How the same enzyme helps protect brain cells from the destruction of Alzheimers yet contributes to the blood vessel disease of diabetics is a puzzle Dr. Mario B. Marrero wants to solve.
Dr. Mario B. Marrero is studying an enzyme that helps protect brain cells from destruction but wreaks havoc on the blood vessels of diabetics.
"I call JAK2 the good, the bad and the ugly because its function depends on the cell type and where it acts," says the biochemist at the Medical College of Georgia who wants to eliminate – or at least control – the "bad" and "ugly."
JAK2, or janus kinase 2, is an enzyme found in all cells that plays an important role in development and growth; mice lacking this enzyme die in utero, Dr. Marrero says. After birth, the enzyme becomes a two-edged sword that activates or deactivates other proteins and plays a role in Alzheimers, diabetes, hypertension and kidney failure.
Toni Baker | EurekAlert!
PET imaging tracks Zika virus infection, disease progression in mouse model
20.09.2017 | US Army Medical Research Institute of Infectious Diseases
'Exciting' discovery on path to develop new type of vaccine to treat global viruses
18.09.2017 | University of Southampton
Whispering gallery mode (WGM) resonators are used to make tiny micro-lasers, sensors, switches, routers and other devices. These tiny structures rely on a...
Using ultrafast flashes of laser and x-ray radiation, scientists at the Max Planck Institute of Quantum Optics (Garching, Germany) took snapshots of the briefest electron motion inside a solid material to date. The electron motion lasted only 750 billionths of the billionth of a second before it fainted, setting a new record of human capability to capture ultrafast processes inside solids!
When x-rays shine onto solid materials or large molecules, an electron is pushed away from its original place near the nucleus of the atom, leaving a hole...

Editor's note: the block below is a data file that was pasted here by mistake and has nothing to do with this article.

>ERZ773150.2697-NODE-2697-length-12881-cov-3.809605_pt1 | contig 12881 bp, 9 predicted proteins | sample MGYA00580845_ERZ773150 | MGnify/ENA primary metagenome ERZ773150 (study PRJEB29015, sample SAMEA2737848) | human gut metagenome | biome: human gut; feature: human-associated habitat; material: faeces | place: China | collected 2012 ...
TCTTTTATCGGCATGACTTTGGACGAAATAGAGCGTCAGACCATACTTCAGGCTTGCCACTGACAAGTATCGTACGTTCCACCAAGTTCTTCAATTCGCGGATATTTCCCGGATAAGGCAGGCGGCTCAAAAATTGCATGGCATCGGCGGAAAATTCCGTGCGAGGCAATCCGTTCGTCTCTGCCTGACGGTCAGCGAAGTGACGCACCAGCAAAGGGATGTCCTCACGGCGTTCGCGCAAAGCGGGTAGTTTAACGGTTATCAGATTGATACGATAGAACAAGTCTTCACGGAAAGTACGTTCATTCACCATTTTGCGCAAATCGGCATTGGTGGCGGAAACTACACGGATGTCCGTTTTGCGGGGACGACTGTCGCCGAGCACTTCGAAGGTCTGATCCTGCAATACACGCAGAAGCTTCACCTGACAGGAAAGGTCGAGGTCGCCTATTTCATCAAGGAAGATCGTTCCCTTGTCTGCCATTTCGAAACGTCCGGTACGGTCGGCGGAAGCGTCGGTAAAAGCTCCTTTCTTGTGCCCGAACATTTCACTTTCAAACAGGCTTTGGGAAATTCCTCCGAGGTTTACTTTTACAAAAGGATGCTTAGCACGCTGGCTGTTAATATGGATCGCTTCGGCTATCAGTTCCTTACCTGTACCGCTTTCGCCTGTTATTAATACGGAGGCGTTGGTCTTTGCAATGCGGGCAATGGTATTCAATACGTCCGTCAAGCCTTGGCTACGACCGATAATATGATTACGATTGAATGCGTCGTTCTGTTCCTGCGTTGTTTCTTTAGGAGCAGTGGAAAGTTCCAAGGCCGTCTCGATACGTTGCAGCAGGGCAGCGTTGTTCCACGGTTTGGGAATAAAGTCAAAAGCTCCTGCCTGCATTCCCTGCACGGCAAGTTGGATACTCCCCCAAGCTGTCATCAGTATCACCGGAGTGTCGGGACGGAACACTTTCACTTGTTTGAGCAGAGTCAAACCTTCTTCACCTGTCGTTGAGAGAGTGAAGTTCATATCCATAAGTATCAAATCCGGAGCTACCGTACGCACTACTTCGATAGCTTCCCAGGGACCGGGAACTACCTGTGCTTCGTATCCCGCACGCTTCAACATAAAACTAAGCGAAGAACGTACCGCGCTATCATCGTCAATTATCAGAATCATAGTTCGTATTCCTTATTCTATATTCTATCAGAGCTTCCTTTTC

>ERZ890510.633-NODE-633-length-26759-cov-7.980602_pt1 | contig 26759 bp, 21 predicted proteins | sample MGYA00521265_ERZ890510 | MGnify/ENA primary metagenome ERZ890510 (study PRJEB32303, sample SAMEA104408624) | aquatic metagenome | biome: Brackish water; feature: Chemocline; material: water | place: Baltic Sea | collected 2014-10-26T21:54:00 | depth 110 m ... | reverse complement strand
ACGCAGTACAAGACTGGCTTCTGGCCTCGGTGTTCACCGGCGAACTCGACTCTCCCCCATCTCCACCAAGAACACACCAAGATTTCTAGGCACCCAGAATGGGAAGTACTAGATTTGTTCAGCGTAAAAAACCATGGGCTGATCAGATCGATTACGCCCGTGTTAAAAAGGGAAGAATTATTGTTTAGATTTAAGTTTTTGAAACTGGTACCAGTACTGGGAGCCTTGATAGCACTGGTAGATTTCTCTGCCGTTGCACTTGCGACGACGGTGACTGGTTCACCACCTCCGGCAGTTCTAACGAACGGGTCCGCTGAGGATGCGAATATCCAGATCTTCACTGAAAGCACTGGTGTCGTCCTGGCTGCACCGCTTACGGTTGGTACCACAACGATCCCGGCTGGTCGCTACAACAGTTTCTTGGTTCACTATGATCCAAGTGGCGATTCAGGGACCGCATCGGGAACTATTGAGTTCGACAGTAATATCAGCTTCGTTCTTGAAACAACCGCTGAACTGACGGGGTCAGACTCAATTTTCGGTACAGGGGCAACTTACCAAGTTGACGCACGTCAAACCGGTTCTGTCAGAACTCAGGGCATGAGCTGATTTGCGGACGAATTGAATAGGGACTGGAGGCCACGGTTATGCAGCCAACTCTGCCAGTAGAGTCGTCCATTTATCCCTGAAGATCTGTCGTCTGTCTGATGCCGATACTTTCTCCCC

For the first time, physicists have successfully imaged spiral magnetic ordering in a multiferroic material. These materials are considered highly promising candidates for future data storage media. The researchers were able to prove their findings using unique quantum sensors that were developed at Basel University and that can analyze electromagnetic fields on the nanometer scale. The results – obtained by scientists from the University of Basel’s Department of Physics, the Swiss Nanoscience Institute, the University of Montpellier and several laboratories from University Paris-Saclay – were recently published in the journal Nature.
Multiferroics are materials that simultaneously react to electric and magnetic fields. These two properties are rarely found together, and their combined...
MBM ScienceBridge GmbH successfully negotiated a license agreement between University Medical Center Göttingen (UMG) and the biotech company Tissue Systems Holding GmbH about commercial use of a multi-well tissue plate for automated and reliable tissue engineering & drug testing.
MBM ScienceBridge GmbH successfully negotiated a license agreement between University Medical Center Göttingen (UMG) and the biotech company Tissue Systems...
Pathogenic bacteria are becoming resistant to common antibiotics to an ever increasing degree. One of the most difficult germs is Pseudomonas aeruginosa, a...
19.09.2017 | Event News
12.09.2017 | Event News
06.09.2017 | Event News
20.09.2017 | Life Sciences
20.09.2017 | Power and Electrical Engineering
20.09.2017 | Physics and Astronomy